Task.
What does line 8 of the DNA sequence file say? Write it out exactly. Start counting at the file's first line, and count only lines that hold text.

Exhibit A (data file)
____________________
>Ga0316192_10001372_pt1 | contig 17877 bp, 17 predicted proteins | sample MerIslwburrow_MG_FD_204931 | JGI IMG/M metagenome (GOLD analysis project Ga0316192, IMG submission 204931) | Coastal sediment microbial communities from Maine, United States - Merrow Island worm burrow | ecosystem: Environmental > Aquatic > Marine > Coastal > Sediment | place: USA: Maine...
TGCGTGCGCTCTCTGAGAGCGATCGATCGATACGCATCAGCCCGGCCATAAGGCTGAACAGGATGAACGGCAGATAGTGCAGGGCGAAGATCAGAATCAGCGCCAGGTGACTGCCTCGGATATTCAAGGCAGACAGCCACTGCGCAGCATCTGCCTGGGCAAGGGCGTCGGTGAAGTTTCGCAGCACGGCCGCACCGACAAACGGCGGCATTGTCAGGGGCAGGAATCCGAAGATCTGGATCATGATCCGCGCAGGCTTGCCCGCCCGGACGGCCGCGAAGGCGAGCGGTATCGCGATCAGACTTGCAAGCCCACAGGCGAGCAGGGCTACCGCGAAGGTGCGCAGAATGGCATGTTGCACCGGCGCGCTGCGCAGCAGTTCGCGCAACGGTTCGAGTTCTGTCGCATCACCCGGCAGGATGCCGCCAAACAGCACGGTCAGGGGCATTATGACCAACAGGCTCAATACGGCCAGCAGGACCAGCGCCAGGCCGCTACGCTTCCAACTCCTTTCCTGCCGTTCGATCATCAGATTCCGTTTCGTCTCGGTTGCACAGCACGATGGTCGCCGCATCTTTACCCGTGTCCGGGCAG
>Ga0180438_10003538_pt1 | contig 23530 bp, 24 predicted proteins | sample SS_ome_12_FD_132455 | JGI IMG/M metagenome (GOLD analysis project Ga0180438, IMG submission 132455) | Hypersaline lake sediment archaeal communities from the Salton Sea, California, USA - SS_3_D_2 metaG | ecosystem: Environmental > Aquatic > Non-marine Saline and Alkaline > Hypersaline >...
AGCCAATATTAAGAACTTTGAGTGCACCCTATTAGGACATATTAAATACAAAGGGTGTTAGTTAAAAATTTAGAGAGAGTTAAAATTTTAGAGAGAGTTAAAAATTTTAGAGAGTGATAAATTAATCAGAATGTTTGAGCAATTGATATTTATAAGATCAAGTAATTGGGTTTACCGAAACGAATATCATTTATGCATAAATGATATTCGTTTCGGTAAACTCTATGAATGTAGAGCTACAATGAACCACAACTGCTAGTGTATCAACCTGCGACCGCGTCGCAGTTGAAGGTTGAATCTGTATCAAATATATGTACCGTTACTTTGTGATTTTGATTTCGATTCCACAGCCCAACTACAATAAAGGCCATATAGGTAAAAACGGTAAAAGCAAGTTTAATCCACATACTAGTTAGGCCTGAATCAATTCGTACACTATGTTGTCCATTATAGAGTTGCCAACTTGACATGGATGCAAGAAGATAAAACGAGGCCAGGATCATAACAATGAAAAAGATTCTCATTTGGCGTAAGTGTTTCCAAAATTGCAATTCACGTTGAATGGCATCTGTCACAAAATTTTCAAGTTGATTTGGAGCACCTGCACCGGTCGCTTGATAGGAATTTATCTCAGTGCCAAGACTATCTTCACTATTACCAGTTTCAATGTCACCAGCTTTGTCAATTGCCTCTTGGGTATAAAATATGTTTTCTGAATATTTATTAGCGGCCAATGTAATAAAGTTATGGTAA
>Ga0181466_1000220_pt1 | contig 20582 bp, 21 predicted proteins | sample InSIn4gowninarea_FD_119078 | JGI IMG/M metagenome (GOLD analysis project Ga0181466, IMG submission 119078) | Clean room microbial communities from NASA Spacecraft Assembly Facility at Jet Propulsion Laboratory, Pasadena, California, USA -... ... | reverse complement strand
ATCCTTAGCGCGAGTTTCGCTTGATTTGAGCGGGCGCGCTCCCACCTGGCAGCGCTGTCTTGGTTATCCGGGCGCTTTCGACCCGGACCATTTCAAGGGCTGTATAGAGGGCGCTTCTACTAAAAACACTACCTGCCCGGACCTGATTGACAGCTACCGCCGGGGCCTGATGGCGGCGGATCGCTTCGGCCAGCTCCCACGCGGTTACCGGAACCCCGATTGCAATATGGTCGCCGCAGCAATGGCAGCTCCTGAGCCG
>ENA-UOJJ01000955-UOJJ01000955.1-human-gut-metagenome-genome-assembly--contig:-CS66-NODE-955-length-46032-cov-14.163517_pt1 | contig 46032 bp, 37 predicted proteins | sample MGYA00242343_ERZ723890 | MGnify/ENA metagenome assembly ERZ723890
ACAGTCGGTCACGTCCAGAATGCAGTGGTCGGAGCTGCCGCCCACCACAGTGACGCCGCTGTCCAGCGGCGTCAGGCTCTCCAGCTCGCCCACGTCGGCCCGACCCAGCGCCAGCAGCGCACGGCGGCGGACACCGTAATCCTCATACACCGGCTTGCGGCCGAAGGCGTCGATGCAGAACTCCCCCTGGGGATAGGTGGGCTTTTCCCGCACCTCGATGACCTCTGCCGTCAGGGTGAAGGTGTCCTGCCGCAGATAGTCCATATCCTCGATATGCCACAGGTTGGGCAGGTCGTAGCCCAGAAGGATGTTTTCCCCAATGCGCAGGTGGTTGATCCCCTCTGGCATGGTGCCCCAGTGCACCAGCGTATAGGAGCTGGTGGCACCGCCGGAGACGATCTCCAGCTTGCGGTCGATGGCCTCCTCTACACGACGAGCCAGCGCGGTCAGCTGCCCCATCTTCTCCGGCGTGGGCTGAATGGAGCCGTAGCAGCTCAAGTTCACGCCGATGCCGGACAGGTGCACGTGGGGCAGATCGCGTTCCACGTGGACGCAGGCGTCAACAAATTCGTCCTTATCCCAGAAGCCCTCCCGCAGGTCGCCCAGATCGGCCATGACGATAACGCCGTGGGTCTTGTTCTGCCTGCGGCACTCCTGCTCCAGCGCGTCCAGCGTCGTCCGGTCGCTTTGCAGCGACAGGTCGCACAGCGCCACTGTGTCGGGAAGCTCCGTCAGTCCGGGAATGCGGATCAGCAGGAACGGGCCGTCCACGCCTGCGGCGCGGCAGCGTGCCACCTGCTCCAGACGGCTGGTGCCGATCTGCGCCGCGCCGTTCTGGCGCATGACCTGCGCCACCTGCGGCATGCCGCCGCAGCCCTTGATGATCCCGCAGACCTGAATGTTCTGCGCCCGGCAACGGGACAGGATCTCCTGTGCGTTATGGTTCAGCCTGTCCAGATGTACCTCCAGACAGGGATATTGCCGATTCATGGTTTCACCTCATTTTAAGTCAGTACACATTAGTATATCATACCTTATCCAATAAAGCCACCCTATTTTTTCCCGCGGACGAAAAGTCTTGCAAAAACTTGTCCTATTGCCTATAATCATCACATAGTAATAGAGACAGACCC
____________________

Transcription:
ACAGTCGGTCACGTCCAGAATGCAGTGGTCGGAGCTGCCGCCCACCACAGTGACGCCGCTGTCCAGCGGCGTCAGGCTCTCCAGCTCGCCCACGTCGGCCCGACCCAGCGCCAGCAGCGCACGGCGGCGGACACCGTAATCCTCATACACCGGCTTGCGGCCGAAGGCGTCGATGCAGAACTCCCCCTGGGGATAGGTGGGCTTTTCCCGCACCTCGATGACCTCTGCCGTCAGGGTGAAGGTGTCCTGCCGCAGATAGTCCATATCCTCGATATGCCACAGGTTGGGCAGGTCGTAGCCCAGAAGGATGTTTTCCCCAATGCGCAGGTGGTTGATCCCCTCTGGCATGGTGCCCCAGTGCACCAGCGTATAGGAGCTGGTGGCACCGCCGGAGACGATCTCCAGCTTGCGGTCGATGGCCTCCTCTACACGACGAGCCAGCGCGGTCAGCTGCCCCATCTTCTCCGGCGTGGGCTGAATGGAGCCGTAGCAGCTCAAGTTCACGCCGATGCCGGACAGGTGCACGTGGGGCAGATCGCGTTCCACGTGGACGCAGGCGTCAACAAATTCGTCCTTATCCCAGAAGCCCTCCCGCAGGTCGCCCAGATCGGCCATGACGATAACGCCGTGGGTCTTGTTCTGCCTGCGGCACTCCTGCTCCAGCGCGTCCAGCGTCGTCCGGTCGCTTTGCAGCGACAGGTCGCACAGCGCCACTGTGTCGGGAAGCTCCGTCAGTCCGGGAATGCGGATCAGCAGGAACGGGCCGTCCACGCCTGCGGCGCGGCAGCGTGCCACCTGCTCCAGACGGCTGGTGCCGATCTGCGCCGCGCCGTTCTGGCGCATGACCTGCGCCACCTGCGGCATGCCGCCGCAGCCCTTGATGATCCCGCAGACCTGAATGTTCTGCGCCCGGCAACGGGACAGGATCTCCTGTGCGTTATGGTTCAGCCTGTCCAGATGTACCTCCAGACAGGGATATTGCCGATTCATGGTTTCACCTCATTTTAAGTCAGTACACATTAGTATATCATACCTTATCCAATAAAGCCACCCTATTTTTTCCCGCGGACGAAAAGTCTTGCAAAAACTTGTCCTATTGCCTATAATCATCACATAGTAATAGAGACAGACCC